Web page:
Guernsey States agree access to information code

A code governing what information held by Guernsey States can be released to the public has been agreed by deputies.

The code falls short of a Freedom of Information Act like the one in place in the UK and being introduced in the Isle of Man and Jersey.

States members agreed changes to the proposals including setting up an independent right of appeal and a recording system for requests.

Fifteen reasons for not disclosing information have been listed.

These include security, legal, external affairs, commercial and "voluminous or vexatious" requests.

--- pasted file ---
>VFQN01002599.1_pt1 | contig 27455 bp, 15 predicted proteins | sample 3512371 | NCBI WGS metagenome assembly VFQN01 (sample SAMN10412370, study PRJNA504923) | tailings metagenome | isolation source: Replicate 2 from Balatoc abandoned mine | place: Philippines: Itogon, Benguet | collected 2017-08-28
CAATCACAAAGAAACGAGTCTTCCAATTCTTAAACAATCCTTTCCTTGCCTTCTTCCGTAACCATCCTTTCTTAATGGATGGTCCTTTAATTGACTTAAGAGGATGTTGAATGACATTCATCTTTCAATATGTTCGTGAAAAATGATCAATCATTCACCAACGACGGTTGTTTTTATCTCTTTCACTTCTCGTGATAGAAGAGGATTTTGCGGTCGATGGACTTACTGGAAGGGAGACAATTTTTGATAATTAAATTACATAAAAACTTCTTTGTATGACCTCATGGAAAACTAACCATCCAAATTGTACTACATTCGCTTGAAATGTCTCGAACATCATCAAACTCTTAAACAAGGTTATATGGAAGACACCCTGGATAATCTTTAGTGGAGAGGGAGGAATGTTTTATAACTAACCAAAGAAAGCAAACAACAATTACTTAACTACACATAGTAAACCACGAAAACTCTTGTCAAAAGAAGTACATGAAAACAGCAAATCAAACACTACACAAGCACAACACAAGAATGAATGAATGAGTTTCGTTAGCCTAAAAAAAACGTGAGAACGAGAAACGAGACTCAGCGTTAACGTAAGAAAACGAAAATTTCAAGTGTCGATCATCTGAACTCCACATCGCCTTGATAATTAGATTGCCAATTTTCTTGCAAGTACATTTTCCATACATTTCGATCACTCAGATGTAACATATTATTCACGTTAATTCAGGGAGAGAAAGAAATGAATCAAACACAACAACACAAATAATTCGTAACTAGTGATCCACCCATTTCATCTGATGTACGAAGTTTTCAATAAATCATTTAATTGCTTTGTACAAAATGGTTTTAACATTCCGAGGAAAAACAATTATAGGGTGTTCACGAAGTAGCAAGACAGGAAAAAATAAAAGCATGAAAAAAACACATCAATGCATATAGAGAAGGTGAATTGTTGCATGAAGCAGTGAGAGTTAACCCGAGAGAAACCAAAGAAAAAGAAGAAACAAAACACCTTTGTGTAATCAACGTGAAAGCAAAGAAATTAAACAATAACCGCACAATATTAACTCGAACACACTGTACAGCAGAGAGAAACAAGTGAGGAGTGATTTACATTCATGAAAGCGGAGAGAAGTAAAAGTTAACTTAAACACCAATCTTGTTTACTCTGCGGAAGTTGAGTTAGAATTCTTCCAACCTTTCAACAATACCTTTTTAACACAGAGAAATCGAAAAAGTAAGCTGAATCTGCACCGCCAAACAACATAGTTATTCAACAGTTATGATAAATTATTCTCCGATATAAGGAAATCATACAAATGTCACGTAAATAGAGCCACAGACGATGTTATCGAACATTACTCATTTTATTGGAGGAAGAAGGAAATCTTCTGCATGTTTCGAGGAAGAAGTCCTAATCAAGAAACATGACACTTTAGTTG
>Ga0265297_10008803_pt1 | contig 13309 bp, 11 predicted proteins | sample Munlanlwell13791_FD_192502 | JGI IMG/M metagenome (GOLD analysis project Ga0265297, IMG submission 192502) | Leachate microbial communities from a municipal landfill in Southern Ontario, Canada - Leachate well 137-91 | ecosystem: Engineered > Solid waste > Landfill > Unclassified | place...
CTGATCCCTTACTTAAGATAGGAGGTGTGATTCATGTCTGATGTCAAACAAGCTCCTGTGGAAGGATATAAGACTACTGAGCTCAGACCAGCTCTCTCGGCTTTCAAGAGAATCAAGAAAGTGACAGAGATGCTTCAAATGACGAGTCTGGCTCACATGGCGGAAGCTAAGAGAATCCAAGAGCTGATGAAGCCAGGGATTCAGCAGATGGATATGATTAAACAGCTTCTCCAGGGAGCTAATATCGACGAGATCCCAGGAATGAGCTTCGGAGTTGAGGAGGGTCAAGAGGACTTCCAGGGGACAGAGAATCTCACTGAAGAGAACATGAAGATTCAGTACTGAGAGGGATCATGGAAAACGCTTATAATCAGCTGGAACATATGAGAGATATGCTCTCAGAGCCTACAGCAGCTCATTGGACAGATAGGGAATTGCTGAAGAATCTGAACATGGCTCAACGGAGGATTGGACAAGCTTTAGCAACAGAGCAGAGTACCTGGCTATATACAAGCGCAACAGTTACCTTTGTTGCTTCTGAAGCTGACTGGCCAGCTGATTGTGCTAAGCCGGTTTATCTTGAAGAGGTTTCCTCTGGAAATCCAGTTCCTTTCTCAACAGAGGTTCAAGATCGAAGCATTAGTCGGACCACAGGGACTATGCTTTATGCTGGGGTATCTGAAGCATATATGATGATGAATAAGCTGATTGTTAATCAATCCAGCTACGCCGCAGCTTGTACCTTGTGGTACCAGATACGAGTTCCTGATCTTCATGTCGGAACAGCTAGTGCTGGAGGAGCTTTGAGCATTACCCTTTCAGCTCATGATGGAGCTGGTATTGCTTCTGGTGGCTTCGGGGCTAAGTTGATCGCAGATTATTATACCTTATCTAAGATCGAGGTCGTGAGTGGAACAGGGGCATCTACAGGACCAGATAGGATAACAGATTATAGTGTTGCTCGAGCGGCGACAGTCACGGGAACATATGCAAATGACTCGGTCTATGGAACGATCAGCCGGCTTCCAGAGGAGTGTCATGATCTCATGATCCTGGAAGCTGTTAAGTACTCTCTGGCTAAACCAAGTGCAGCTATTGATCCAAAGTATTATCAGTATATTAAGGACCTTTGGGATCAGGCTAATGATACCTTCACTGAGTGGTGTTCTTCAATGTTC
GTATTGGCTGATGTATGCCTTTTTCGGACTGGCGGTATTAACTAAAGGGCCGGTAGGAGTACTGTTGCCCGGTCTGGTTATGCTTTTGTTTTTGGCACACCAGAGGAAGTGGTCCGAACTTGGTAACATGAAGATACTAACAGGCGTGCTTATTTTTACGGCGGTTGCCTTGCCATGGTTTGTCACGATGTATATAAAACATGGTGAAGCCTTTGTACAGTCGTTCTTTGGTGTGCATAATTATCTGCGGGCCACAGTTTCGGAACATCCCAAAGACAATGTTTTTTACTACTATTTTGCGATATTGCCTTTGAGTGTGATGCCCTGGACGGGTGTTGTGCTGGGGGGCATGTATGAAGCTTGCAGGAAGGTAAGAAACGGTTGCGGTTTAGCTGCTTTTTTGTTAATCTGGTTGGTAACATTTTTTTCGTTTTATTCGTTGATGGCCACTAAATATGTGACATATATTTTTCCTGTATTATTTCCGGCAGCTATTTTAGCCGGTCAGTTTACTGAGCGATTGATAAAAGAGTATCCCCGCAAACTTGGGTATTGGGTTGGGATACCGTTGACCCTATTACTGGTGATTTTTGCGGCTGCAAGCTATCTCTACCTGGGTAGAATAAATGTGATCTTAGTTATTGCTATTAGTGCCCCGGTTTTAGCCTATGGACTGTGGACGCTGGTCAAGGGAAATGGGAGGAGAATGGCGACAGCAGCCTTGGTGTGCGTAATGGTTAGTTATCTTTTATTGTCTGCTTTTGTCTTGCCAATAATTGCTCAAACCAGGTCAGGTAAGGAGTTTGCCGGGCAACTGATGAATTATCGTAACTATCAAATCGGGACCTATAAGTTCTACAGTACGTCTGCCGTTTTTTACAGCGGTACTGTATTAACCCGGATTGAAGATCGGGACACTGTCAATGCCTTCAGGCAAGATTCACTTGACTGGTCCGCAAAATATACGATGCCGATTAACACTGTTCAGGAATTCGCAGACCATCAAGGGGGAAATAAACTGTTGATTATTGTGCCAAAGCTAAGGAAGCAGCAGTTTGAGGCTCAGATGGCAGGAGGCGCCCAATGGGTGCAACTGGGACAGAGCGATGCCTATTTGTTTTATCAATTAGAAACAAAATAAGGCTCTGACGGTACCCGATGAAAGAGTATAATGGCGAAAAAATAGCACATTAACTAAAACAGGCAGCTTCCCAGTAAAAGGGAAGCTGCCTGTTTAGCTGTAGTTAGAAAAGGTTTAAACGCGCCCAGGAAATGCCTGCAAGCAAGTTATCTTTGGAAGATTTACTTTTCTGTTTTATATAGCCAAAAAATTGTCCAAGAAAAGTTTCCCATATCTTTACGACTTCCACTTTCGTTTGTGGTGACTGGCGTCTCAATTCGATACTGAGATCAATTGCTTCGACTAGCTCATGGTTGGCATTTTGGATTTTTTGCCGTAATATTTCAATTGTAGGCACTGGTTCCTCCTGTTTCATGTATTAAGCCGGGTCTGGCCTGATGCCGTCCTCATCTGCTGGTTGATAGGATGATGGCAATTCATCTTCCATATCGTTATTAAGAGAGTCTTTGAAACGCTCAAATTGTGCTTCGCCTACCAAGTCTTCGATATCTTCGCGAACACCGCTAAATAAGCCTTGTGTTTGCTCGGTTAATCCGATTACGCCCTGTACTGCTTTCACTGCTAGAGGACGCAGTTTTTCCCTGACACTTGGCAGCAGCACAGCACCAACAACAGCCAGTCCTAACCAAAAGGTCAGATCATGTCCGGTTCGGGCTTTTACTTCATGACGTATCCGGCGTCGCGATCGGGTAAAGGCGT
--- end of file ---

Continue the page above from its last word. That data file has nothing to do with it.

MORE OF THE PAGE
Some politicians were critical of the amount of exceptions, suggesting the code did not go any further than the current situation for which there are no rules or legislation.

'Develops greater trust'

Chief Minister Peter Harwood said: "If there is to be non-disclosure it has to be justified."

Following a motion approved by the States, the Policy Council, which was behind the proposals, will have to report back by March 2015 on how effective the system has been and the possible introduction of automatic disclosure rules, like the "30 year rule" in the UK.

Deputy Harwood said: "The principles of access to information in open government are an important part of a modern and mature democracy.

"Transparency encourages scrutiny, it forces government to think about what they are doing and how they are doing it, it helps to increase the understanding of the process of government to the people it serves and consequently maintains and develops greater trust in government."

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